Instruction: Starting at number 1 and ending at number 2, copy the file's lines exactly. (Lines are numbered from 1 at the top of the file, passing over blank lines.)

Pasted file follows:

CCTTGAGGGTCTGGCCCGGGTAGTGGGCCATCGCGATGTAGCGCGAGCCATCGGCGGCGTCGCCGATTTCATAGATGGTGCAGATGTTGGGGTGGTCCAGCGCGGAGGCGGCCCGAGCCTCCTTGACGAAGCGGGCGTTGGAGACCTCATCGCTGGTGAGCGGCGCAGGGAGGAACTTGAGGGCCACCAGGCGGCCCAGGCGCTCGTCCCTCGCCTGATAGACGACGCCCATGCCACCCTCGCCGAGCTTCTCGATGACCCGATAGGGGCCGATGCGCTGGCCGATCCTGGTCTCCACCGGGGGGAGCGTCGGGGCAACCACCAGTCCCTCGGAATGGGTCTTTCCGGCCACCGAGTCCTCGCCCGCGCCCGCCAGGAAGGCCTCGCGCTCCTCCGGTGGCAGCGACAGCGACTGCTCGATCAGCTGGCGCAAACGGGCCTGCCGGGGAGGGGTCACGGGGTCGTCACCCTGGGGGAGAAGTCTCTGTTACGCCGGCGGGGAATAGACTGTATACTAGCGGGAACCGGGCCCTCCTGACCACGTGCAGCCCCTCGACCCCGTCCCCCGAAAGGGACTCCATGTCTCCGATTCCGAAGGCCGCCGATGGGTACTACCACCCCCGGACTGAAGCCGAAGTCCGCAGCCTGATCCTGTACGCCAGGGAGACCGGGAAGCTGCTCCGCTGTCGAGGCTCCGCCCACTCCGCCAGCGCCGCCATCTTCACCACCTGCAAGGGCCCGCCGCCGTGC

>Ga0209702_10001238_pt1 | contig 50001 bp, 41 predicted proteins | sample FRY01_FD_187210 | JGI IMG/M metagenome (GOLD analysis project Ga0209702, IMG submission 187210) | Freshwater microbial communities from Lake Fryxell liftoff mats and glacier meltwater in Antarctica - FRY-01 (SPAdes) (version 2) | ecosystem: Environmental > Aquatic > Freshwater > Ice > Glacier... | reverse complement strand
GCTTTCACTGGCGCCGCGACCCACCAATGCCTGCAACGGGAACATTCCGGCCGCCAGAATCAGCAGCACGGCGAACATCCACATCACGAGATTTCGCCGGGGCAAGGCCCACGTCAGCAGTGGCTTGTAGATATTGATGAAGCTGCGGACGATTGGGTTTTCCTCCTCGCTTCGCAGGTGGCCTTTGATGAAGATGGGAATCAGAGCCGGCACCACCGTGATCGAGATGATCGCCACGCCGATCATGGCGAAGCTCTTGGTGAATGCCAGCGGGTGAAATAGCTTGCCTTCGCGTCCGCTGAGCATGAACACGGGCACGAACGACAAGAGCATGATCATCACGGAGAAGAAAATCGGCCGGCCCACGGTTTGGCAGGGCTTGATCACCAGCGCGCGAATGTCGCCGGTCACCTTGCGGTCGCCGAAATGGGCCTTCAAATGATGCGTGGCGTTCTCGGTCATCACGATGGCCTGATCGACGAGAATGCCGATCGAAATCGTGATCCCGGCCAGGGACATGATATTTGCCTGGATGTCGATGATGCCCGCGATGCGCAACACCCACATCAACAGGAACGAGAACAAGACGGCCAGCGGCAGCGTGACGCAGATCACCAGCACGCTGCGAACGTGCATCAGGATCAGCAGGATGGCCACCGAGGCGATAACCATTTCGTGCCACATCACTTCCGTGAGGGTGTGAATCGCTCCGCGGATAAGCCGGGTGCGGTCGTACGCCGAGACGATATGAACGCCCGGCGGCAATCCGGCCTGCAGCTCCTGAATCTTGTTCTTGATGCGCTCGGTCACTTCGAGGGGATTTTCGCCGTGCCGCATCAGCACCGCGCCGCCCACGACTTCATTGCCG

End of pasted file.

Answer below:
CCTTGAGGGTCTGGCCCGGGTAGTGGGCCATCGCGATGTAGCGCGAGCCATCGGCGGCGTCGCCGATTTCATAGATGGTGCAGATGTTGGGGTGGTCCAGCGCGGAGGCGGCCCGAGCCTCCTTGACGAAGCGGGCGTTGGAGACCTCATCGCTGGTGAGCGGCGCAGGGAGGAACTTGAGGGCCACCAGGCGGCCCAGGCGCTCGTCCCTCGCCTGATAGACGACGCCCATGCCACCCTCGCCGAGCTTCTCGATGACCCGATAGGGGCCGATGCGCTGGCCGATCCTGGTCTCCACCGGGGGGAGCGTCGGGGCAACCACCAGTCCCTCGGAATGGGTCTTTCCGGCCACCGAGTCCTCGCCCGCGCCCGCCAGGAAGGCCTCGCGCTCCTCCGGTGGCAGCGACAGCGACTGCTCGATCAGCTGGCGCAAACGGGCCTGCCGGGGAGGGGTCACGGGGTCGTCACCCTGGGGGAGAAGTCTCTGTTACGCCGGCGGGGAATAGACTGTATACTAGCGGGAACCGGGCCCTCCTGACCACGTGCAGCCCCTCGACCCCGTCCCCCGAAAGGGACTCCATGTCTCCGATTCCGAAGGCCGCCGATGGGTACTACCACCCCCGGACTGAAGCCGAAGTCCGCAGCCTGATCCTGTACGCCAGGGAGACCGGGAAGCTGCTCCGCTGTCGAGGCTCCGCCCACTCCGCCAGCGCCGCCATCTTCACCACCTGCAAGGGCCCGCCGCCGTGC

>Ga0209702_10001238_pt1 | contig 50001 bp, 41 predicted proteins | sample FRY01_FD_187210 | JGI IMG/M metagenome (GOLD analysis project Ga0209702, IMG submission 187210) | Freshwater microbial communities from Lake Fryxell liftoff mats and glacier meltwater in Antarctica - FRY-01 (SPAdes) (version 2) | ecosystem: Environmental > Aquatic > Freshwater > Ice > Glacier... | reverse complement strand